|Dr David Scott|
A world-first study led by researchers at the School of Clinical Sciences at Monash Health sheds light on the health effects of vitamin D and high physical activity levels among older adults.
Published in The Journal of Clinical Endocrinology and Metabolism, the research is the first to show that having both high vitamin D and high physical activity levels reduces gains in body fat over five years in older adults.
However the reduction in weight gain is probably not explained by a direct benefit of vitamin D alone, said lead author Dr David Scott from the Department of Medicine.
“Rather, the finding appears to be related to the fact that older adults with high vitamin D and physical activity levels perform more moderate and vigorous intensity activity,” said Dr Scott.
“While both high vitamin D and high physical activity levels have been linked to lower body fat and better muscle strength during ageing, it is not clear whether these effects are independent of each other, or whether high vitamin D enhances physical activity benefits in older adults.”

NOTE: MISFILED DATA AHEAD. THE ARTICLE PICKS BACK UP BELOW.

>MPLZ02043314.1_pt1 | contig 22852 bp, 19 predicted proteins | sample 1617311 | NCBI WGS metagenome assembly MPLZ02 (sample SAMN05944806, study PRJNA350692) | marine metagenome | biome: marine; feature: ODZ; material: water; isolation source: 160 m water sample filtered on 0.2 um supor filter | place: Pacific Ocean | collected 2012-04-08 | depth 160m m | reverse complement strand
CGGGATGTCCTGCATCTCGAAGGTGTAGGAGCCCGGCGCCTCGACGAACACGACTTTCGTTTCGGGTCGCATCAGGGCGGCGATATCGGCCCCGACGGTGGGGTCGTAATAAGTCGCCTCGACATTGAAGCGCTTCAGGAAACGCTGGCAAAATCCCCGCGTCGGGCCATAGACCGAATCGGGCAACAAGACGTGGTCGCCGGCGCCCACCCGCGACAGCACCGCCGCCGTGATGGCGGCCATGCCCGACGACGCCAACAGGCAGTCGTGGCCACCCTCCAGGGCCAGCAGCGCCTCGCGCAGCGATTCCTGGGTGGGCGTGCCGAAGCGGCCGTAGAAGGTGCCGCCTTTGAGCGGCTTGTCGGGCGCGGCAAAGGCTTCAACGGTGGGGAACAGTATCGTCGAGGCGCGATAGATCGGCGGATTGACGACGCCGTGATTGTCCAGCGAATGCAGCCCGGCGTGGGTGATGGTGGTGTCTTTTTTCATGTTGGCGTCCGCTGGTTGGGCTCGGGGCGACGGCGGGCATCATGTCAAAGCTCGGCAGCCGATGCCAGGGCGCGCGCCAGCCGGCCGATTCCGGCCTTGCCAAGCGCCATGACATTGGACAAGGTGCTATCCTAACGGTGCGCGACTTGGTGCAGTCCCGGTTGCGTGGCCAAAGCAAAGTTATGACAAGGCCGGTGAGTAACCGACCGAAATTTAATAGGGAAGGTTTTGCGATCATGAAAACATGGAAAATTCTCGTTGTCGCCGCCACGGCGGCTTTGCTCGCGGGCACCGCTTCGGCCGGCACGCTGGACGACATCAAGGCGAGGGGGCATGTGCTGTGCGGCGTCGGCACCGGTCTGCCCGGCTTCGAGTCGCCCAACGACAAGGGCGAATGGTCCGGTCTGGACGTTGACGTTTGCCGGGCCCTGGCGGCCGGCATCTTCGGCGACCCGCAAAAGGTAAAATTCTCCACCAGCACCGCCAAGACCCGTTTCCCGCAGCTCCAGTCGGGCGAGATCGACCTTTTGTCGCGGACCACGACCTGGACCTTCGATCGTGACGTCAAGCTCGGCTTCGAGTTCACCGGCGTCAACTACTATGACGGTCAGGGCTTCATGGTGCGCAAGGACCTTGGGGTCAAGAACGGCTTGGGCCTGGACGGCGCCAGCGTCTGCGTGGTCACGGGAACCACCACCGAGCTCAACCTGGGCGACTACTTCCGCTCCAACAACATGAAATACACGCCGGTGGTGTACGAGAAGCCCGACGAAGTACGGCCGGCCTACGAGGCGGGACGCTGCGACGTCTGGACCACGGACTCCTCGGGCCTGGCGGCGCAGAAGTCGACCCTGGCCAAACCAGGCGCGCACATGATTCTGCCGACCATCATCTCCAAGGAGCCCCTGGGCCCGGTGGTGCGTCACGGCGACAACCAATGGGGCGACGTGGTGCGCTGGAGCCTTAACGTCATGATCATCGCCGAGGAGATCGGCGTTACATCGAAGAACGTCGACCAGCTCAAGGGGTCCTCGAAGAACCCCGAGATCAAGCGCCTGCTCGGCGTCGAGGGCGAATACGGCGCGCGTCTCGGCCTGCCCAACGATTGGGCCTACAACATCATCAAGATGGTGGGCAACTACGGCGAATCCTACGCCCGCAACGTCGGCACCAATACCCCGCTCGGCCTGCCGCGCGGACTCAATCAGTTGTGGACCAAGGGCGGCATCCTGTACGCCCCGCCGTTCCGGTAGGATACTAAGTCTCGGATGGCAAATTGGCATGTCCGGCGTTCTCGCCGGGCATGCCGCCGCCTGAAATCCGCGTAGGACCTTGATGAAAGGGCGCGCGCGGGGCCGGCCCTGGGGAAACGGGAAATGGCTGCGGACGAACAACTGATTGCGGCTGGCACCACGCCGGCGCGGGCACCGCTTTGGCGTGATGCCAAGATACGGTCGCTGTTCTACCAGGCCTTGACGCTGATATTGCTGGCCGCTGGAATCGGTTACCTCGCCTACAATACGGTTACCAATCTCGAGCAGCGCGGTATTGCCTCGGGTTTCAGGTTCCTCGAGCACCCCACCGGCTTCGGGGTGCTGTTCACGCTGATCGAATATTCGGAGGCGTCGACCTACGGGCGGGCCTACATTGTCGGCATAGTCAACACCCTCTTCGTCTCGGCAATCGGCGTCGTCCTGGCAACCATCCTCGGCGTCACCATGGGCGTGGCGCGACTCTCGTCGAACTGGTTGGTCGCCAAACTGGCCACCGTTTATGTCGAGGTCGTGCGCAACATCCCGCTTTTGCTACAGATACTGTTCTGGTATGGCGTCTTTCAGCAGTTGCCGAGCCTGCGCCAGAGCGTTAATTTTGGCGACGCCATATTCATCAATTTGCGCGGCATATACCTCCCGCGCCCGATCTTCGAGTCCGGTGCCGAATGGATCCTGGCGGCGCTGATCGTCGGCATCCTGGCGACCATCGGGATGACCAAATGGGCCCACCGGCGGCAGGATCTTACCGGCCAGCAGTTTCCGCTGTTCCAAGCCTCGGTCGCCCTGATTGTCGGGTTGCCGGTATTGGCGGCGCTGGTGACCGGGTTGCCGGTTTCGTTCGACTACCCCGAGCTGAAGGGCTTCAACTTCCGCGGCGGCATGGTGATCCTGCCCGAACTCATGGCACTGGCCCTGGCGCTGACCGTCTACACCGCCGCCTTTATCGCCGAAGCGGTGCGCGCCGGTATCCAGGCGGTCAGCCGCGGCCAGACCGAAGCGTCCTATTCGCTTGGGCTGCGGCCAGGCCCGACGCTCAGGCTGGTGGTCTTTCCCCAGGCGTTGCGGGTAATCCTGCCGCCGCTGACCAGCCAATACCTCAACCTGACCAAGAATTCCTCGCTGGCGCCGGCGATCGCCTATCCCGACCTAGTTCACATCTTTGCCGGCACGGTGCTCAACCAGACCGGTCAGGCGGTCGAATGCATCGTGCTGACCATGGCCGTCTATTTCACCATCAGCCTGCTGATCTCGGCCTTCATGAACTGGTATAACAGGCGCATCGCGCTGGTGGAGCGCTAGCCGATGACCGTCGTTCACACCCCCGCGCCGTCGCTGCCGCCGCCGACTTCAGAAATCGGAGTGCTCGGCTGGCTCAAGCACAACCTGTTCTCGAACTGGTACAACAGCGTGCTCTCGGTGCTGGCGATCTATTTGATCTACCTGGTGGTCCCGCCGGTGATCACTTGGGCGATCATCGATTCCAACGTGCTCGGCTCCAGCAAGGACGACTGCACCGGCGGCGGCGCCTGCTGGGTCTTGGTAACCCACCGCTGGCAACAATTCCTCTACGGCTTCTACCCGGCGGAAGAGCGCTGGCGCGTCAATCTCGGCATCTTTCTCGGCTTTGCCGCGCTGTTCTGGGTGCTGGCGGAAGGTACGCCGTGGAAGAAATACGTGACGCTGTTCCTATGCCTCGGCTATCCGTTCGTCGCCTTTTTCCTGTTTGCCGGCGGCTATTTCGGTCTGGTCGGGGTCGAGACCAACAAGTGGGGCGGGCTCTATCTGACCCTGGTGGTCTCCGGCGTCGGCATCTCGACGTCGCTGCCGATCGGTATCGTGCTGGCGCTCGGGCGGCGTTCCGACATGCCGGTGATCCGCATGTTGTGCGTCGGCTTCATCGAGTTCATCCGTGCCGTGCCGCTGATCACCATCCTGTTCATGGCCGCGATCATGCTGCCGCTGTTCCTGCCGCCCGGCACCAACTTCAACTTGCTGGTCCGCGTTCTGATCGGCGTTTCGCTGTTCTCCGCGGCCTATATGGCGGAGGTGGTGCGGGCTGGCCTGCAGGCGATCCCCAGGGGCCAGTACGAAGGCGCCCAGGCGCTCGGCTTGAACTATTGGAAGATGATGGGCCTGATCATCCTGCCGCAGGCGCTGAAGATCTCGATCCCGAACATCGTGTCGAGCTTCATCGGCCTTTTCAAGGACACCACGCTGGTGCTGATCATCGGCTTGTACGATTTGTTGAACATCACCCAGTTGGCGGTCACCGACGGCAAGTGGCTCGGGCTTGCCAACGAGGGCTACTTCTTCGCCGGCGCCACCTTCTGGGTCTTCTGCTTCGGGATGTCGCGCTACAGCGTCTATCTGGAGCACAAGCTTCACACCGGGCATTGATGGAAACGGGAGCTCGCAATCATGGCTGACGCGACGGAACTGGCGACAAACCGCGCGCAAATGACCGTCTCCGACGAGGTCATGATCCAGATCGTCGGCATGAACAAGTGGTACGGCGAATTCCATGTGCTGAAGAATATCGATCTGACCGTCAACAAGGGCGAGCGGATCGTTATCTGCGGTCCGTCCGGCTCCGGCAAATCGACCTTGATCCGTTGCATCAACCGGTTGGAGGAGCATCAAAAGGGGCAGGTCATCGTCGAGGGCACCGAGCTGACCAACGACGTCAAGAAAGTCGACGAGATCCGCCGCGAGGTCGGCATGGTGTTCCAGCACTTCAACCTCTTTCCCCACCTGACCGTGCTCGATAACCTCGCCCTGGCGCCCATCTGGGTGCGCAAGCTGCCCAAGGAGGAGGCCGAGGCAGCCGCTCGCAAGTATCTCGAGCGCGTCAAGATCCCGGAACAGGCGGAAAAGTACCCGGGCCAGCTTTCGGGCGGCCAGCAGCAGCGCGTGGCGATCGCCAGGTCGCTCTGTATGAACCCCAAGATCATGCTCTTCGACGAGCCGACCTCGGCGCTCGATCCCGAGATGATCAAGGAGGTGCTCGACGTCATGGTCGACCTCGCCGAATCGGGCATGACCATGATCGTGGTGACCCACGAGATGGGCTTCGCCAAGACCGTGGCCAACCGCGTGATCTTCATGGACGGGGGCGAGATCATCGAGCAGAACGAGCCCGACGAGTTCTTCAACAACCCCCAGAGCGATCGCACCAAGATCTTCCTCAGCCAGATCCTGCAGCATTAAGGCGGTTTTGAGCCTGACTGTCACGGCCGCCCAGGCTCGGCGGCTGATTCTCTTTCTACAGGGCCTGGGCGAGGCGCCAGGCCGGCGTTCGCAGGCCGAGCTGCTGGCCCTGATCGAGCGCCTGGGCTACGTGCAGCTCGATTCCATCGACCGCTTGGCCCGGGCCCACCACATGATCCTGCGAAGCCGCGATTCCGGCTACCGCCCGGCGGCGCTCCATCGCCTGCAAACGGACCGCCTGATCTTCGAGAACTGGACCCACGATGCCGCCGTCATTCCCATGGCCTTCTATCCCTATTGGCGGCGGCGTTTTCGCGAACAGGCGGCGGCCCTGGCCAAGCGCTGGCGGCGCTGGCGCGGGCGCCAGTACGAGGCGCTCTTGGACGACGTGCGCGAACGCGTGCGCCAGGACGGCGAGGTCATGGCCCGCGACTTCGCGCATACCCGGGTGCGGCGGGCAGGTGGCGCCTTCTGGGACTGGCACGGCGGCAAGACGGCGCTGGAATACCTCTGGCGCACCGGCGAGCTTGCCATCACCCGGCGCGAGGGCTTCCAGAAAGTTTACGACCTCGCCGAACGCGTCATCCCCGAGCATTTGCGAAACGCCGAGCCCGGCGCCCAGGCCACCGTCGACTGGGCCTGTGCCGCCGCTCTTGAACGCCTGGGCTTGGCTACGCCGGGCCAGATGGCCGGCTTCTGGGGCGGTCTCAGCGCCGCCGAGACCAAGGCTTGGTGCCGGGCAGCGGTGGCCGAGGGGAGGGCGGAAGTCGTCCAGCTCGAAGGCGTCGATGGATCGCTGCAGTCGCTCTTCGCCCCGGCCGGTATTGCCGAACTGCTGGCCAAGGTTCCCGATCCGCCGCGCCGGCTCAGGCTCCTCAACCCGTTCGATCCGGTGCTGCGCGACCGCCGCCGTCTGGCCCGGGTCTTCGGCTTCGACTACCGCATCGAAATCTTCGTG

The research team measured vitamin D levels and physical activity (steps per day) in 615 community-dwelling older adults.
“Five years later, we examined the study participants’ muscle strength and changes in their body composition using specialised X-rays.”
“We found that those with both high vitamin D and physical activity levels had significantly smaller increases in body fat compared to those with either low vitamin D or low physical activity.”
However, and most significantly, the study reveals that higher levels of moderate and vigorous physical activity may account for the observed health benefits of high vitamin D in older adults.
“In a group of study participants whose physical activity was also measured by accelerometers (capable of measuring intensity of physical activity as opposed to total activity amount only), more vigorous and intense physical activity explained the apparent additional benefits of high vitamin D levels.”
There were no consistent findings for effects of vitamin D and physical activity status on muscle strength.
“While further research is required to confirm our results, they support the concept that older adults should be encouraged to participate in physical activity at higher levels of intensity, such as brisk walking, jogging, swimming and resistance training,” added Dr Scott.